10. As for Tanushree, this is what the Horn OK Pleassss producer Samee Siddiqui had to say: “Maybe she was on her period”.

As Tanushree deals with the consequences of menstruating on one particular day in 2008 [sarcasm alert — just in case it wasn't evident], an AIB comedian has been called out for sending unsolicited dick pics to unknown women, and asking for their nudes. When the screenshots piled up on Twitter, AIB released a statement that condemned his 'creepy’ behaviour, rued how they provided a safe working environment for him, and de-listed his videos. All this amid comments from other Twitter users that say AIB knew for a while about this comedian's behaviour but continued working with him anyway (update: AIB has confirmed they knew of the allegations beforehand).

As for the comedian himself, he issued a rambling, self-pitying spiel on Twitter that blamed Autoimmune disease and the haze of pain he lived in for his behaviour. Asking unknown women for their nudes and sending photos of his penis to them apparently served as a painkiller. Hmm. Nowhere in the long Twitter thread was the word 'sorry’ used. And this was meant to be an apology. (update: several hours after his original tweets, the comedian did — finally — use the word sorry.)

Of course this comedian is in exalted company and has clearly learned from the masters: Kevin Spacey (who turned assault accusations into a matter of fiercely protecting his privacy and choosing to live as a gay man), Junot Diaz (turning his sexual harassment of several women into an account of being abused as a child — and yes, it was searing and painful, but so was what he did to the women who stepped forward).

It was just locker room talk! I didn't know I was making women uncomfortable by masturbating in front of them while we were at work! He was not really a father figure to his partner's children. He's done his time. He's such a great artist. Who really knows what happened? It was all so long ago. He was 17, and drunk! What did she expect? #NotAllMen (but a lot of men). There's always a good reason for letting a man get away with deeply troubling (and often criminal) behaviour. As a far more articulate writer previously said, the moral is simple:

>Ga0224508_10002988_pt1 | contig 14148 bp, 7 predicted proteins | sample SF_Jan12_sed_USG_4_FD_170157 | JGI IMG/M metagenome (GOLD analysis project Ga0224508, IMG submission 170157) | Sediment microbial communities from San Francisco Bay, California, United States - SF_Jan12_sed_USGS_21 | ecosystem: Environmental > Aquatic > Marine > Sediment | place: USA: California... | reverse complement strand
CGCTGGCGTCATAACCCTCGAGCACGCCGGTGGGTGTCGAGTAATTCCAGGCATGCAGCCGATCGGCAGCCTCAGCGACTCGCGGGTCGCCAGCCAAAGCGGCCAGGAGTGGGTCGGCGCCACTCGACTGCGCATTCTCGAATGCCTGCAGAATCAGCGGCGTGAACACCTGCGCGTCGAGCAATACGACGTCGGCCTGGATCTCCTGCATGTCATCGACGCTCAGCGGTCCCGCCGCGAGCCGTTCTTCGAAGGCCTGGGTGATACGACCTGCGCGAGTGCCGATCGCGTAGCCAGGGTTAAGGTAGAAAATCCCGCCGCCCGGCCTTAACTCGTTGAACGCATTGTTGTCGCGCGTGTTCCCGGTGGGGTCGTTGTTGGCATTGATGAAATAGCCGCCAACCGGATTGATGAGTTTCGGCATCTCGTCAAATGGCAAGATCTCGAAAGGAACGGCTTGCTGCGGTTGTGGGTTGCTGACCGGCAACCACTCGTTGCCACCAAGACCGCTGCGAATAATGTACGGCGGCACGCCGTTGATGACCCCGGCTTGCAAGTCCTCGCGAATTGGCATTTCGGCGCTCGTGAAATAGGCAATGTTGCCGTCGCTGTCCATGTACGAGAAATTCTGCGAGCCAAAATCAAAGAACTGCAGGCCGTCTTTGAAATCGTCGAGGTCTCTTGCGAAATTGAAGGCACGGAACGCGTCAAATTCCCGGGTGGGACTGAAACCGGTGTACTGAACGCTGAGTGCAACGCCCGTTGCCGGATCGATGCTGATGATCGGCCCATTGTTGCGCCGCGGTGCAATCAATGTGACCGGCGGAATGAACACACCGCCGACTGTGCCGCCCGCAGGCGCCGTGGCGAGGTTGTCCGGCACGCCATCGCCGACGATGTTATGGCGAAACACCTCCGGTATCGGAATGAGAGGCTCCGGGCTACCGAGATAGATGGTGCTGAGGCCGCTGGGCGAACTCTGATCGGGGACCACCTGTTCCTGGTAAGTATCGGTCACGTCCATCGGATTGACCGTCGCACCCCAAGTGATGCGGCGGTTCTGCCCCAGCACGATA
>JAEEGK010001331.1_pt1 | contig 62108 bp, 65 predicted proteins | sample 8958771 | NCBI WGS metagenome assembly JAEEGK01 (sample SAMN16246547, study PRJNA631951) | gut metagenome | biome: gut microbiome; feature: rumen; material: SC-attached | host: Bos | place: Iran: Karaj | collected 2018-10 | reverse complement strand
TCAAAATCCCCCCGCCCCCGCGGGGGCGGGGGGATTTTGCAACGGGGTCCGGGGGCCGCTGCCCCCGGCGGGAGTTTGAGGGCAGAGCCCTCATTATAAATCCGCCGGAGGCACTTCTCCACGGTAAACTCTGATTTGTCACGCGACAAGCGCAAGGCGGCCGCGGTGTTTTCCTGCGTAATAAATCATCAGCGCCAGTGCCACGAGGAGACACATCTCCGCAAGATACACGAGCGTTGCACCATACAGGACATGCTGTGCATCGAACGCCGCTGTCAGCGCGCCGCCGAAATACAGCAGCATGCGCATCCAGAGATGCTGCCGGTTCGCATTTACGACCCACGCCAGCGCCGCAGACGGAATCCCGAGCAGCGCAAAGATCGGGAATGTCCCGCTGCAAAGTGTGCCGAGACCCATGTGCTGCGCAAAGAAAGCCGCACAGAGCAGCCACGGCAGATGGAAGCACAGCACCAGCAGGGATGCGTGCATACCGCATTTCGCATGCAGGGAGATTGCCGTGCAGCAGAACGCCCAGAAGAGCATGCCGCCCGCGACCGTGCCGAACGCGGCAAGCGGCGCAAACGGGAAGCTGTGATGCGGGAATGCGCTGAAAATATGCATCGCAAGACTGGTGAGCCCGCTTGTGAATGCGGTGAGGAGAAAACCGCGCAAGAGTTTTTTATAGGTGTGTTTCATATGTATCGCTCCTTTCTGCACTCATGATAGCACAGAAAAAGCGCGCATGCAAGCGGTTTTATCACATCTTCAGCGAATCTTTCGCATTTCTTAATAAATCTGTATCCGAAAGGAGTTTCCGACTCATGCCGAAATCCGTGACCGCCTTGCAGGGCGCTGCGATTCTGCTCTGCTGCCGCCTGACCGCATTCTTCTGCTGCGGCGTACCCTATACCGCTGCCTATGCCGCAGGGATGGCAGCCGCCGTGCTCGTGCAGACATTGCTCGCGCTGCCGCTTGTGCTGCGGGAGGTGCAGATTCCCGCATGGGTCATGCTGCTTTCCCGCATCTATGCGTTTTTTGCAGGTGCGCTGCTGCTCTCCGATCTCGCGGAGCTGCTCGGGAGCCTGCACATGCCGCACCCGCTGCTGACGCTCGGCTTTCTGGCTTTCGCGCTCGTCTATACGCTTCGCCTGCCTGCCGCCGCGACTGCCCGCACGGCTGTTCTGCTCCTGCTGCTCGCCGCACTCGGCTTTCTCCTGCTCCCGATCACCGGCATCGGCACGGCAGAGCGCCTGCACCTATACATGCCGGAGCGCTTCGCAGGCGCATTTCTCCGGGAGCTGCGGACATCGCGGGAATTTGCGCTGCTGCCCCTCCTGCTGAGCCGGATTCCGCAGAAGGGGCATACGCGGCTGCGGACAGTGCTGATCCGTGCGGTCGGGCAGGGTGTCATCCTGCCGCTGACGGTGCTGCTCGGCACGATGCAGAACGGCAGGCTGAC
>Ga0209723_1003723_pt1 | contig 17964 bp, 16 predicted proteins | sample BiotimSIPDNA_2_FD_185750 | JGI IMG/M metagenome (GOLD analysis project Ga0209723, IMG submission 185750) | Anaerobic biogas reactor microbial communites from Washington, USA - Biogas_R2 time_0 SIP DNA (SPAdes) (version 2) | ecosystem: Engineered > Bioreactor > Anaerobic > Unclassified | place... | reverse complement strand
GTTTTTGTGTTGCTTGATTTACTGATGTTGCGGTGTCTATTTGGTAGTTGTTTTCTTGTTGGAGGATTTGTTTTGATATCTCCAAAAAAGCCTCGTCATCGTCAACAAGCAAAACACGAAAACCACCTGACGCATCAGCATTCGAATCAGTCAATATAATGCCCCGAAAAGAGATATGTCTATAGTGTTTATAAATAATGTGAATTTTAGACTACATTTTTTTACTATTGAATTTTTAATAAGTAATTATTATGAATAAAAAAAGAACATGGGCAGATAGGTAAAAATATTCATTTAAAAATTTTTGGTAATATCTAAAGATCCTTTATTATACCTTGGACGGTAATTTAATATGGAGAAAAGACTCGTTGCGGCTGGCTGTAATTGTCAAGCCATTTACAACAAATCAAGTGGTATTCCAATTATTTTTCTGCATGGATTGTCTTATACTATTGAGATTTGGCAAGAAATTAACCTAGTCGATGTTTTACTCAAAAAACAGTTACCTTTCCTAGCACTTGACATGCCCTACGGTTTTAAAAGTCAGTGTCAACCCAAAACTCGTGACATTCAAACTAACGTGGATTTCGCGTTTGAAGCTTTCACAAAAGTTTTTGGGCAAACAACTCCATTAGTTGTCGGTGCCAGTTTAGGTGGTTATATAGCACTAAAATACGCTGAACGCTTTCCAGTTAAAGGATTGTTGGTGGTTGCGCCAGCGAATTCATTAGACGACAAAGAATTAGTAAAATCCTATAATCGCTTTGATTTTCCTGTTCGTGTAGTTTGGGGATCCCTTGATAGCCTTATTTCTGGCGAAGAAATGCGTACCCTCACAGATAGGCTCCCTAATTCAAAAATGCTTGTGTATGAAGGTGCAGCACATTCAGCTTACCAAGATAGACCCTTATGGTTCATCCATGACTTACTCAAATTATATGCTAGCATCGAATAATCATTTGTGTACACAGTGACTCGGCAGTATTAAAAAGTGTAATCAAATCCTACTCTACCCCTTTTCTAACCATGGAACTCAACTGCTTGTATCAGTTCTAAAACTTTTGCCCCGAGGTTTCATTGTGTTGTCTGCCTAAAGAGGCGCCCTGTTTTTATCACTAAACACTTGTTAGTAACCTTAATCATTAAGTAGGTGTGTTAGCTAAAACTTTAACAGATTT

A man's reputation is more important than a woman's trauma.

In 2008, when Tanushree Dutta first detailed her issues on the Horn OK Pleasss shoot, I remember reading the interview, and about her car being destroyed by a mob. And yet, beyond a few stray news reports, not much seemed to have happened at the time. Tanushree disappeared. Her occasional reappearances were remarked on more for the change in her weight, her cropped hair, her spiritual forays. Nana Patekar was not asked about the allegations again. Subsequent reportage on him focused on his compelling onscreen performances, his work for the farmers of Vidarbha, his craft. A life derailed, a life that thrived.

But in 2018, Tanushree's allegations seemed to have been heard. Hashtags trended, TV channels organised panels discussions, Bollywood's #MeToo — it was declared — was on its way. I asked friends and colleagues what was different this time. Had the power structures in Bollywood changed? Was it the proliferation of social media? Was it that #MeToo had made talking about sexual harassment a little bit easier? A combination of all these things?

Only, if we look at the actual, real outcome — see points 1 to 10 above — the answer to that question: "What has changed since 2008?" is sadly, “Nothing”.

It's enough to make you angry. It's enough to make you sad.

Oh, and FYI: I am not on my period.

Updated Date: Oct 05, 2018 16:27:13 IST